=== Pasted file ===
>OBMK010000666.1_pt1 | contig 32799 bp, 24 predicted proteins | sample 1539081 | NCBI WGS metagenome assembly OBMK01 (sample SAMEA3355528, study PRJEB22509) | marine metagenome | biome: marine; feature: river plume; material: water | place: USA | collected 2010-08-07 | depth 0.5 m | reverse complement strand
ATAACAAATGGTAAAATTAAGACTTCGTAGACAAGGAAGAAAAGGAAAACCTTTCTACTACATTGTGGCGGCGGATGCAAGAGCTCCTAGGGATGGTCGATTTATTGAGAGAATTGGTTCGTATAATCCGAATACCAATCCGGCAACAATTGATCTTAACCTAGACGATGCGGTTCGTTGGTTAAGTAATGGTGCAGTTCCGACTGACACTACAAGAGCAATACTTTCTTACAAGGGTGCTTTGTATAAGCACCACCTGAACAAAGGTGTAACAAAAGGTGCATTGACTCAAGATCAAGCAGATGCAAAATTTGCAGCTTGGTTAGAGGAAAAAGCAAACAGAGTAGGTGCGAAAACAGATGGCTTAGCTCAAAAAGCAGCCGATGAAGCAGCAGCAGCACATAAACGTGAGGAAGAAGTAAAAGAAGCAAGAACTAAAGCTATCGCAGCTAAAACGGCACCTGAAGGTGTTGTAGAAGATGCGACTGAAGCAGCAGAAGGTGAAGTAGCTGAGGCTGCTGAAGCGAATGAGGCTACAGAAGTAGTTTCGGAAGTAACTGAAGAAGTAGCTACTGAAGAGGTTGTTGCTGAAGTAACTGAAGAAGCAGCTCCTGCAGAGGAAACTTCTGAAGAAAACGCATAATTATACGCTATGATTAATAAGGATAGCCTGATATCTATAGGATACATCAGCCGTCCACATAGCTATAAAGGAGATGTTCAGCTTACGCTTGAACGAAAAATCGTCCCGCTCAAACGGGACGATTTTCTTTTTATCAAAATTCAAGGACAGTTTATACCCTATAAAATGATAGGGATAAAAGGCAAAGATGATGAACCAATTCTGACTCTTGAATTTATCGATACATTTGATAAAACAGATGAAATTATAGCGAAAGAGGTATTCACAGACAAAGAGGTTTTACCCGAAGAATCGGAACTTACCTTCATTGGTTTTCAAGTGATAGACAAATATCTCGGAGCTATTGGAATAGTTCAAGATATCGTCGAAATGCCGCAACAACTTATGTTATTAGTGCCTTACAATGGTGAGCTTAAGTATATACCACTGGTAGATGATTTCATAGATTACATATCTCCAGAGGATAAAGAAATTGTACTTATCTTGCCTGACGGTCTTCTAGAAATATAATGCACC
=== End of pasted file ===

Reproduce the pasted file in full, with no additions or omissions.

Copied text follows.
>OBMK010000666.1_pt1 | contig 32799 bp, 24 predicted proteins | sample 1539081 | NCBI WGS metagenome assembly OBMK01 (sample SAMEA3355528, study PRJEB22509) | marine metagenome | biome: marine; feature: river plume; material: water | place: USA | collected 2010-08-07 | depth 0.5 m | reverse complement strand
ATAACAAATGGTAAAATTAAGACTTCGTAGACAAGGAAGAAAAGGAAAACCTTTCTACTACATTGTGGCGGCGGATGCAAGAGCTCCTAGGGATGGTCGATTTATTGAGAGAATTGGTTCGTATAATCCGAATACCAATCCGGCAACAATTGATCTTAACCTAGACGATGCGGTTCGTTGGTTAAGTAATGGTGCAGTTCCGACTGACACTACAAGAGCAATACTTTCTTACAAGGGTGCTTTGTATAAGCACCACCTGAACAAAGGTGTAACAAAAGGTGCATTGACTCAAGATCAAGCAGATGCAAAATTTGCAGCTTGGTTAGAGGAAAAAGCAAACAGAGTAGGTGCGAAAACAGATGGCTTAGCTCAAAAAGCAGCCGATGAAGCAGCAGCAGCACATAAACGTGAGGAAGAAGTAAAAGAAGCAAGAACTAAAGCTATCGCAGCTAAAACGGCACCTGAAGGTGTTGTAGAAGATGCGACTGAAGCAGCAGAAGGTGAAGTAGCTGAGGCTGCTGAAGCGAATGAGGCTACAGAAGTAGTTTCGGAAGTAACTGAAGAAGTAGCTACTGAAGAGGTTGTTGCTGAAGTAACTGAAGAAGCAGCTCCTGCAGAGGAAACTTCTGAAGAAAACGCATAATTATACGCTATGATTAATAAGGATAGCCTGATATCTATAGGATACATCAGCCGTCCACATAGCTATAAAGGAGATGTTCAGCTTACGCTTGAACGAAAAATCGTCCCGCTCAAACGGGACGATTTTCTTTTTATCAAAATTCAAGGACAGTTTATACCCTATAAAATGATAGGGATAAAAGGCAAAGATGATGAACCAATTCTGACTCTTGAATTTATCGATACATTTGATAAAACAGATGAAATTATAGCGAAAGAGGTATTCACAGACAAAGAGGTTTTACCCGAAGAATCGGAACTTACCTTCATTGGTTTTCAAGTGATAGACAAATATCTCGGAGCTATTGGAATAGTTCAAGATATCGTCGAAATGCCGCAACAACTTATGTTATTAGTGCCTTACAATGGTGAGCTTAAGTATATACCACTGGTAGATGATTTCATAGATTACATATCTCCAGAGGATAAAGAAATTGTACTTATCTTGCCTGACGGTCTTCTAGAAATATAATGCACC